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Postup : 2007/2682(RSP)
Postup v rámci schôdze
Postup dokumentu : B6-0542/2007

Predkladané texty :


Rozpravy :

PV 13/12/2007 - 11.3
CRE 13/12/2007 - 11.3

Hlasovanie :

PV 13/12/2007 - 12.3
CRE 13/12/2007 - 12.3

Prijaté texty :


PDF 94kWORD 44k
See also joint motion for a resolution RC-B6-0525/2007
with request for inclusion in the agenda for the debate on cases of breaches of human rights, democracy and the rule of law
pursuant to Rule 115 of the Rules of Procedure
by Reino Paasilinna, Elena Valenciano Martínez-Orozco, Glyn Ford
on behalf of the PSE Group
on Comfort Women
NB: This motion for a resolution is available in the original language only.

European Parliament resolution on Comfort Women 

The European Parliament,

   -Having regard to the Convention for the Suppression of the Traffic in Women and Children (1921) of which Japan is a signatory
   -Having regard to the Forced Labour Convention No. 29 (1930), ratified by Japan
   -Having regard to the United Nations Security Council Resolution 1325 on Women and Peace and Security (2000)
   -Having regard to the report by Gay McDougall, UN Special Rapporteur on Systematic Rape, Sexual Slavery and Slave-like Practices during Armed Conflict (22 June 1998)
   -Having regard to the judgement and recommendations of the Women’s International War Crimes Tribunal on Japan’s Military Sexual Slavery, The Hague (2001),
   -Having regard to the Report of A Study of Dutch Government Documents on the Forced Prostitution of Dutch Women in the Dutch East Indies During the Japanese Occupation, The Hague (2004)
   -Having regard to the Conclusions and recommendations of the UN Committee against Torture in its 38th session (9-10 May 2007),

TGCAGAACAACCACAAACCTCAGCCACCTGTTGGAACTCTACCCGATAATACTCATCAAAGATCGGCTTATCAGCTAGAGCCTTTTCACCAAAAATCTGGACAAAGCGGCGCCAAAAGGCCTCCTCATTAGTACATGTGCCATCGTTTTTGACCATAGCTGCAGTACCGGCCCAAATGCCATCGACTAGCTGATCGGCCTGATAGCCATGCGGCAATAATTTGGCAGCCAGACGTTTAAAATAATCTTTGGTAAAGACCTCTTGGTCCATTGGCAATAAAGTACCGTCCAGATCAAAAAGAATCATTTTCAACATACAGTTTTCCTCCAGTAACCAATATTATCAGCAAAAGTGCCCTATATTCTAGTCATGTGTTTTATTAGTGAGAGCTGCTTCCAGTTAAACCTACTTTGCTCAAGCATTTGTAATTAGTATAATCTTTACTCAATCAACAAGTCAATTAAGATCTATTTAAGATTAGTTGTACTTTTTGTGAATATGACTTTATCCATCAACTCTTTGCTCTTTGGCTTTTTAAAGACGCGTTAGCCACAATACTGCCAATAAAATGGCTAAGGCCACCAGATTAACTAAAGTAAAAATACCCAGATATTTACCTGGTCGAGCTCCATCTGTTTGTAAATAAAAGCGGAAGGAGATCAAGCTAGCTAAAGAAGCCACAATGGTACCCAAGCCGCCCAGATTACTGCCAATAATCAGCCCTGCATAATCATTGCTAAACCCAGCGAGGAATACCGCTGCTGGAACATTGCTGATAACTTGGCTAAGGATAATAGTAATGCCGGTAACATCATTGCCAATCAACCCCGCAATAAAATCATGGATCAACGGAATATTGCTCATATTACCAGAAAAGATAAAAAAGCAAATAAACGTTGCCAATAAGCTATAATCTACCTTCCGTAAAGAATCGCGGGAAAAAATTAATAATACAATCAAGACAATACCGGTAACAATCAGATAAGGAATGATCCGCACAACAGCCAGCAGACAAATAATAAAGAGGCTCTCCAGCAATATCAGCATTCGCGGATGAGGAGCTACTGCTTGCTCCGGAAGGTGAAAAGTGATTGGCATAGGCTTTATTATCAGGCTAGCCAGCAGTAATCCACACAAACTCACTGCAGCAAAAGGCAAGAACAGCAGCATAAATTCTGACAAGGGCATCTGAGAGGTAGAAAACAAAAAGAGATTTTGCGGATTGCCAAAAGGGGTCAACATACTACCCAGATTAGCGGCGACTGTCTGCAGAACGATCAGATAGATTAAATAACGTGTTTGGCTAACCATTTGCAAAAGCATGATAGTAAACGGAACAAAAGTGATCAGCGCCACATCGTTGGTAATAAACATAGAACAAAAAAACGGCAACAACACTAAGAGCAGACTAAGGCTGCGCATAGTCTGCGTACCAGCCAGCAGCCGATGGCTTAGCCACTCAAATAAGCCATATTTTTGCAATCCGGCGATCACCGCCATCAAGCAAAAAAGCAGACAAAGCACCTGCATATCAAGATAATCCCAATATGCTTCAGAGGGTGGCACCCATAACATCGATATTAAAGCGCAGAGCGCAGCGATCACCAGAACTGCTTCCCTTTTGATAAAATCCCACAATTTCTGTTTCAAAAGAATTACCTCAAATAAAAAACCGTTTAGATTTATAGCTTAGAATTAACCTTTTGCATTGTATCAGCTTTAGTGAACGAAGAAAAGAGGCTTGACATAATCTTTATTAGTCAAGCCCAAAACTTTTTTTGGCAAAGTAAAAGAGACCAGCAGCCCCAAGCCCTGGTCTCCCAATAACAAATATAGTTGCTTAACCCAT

-Having regard to the 200th anniversary of abolition of slave trade in 2007
   -Having regard to Rule 115 of its Rules of Procedure,
   A.Whereas the Government of Japan, during its colonial and wartime occupation of Asia and the Pacific Islands from the 1930s through the duration of World War II, officially commissioned the acquisition of young women for the sole purpose of sexual servitude to its Imperial Armed Forces, who became known to the world as ianfu or ‘comfort women’,
   B.Whereas historians conclude that as many as 200,000 women were enslaved,
   C.Whereas the ‘comfort women’ system of forced military prostitution by the Government of Japan historically is unprecedented in its cruelty and magnitude,
   D.Whereas the 'comfort women' system included gang rape, forced abortions, humiliation, and sexual violence resulting in mutilation, death, or eventual suicide in one of the largest cases of human trafficking in the 20th century,
   E.Whereas in the dozens of ‘comfort women’ cases brought before Japanese courts, all have entailed dismissals of plaintiffs’ claims for compensation, despite court judgments acknowledging the Imperial Armed Forces’ direct and indirect involvement, and the state’s responsibility,
   F.Whereas most of the victims of the ‘comfort women’ system have passed away, and the remaining survivors are 80 or more years of age;
   G.Whereas numerous senior Japanese government members and officials in recent years have made apologetic statements on the 'comfort' women' system,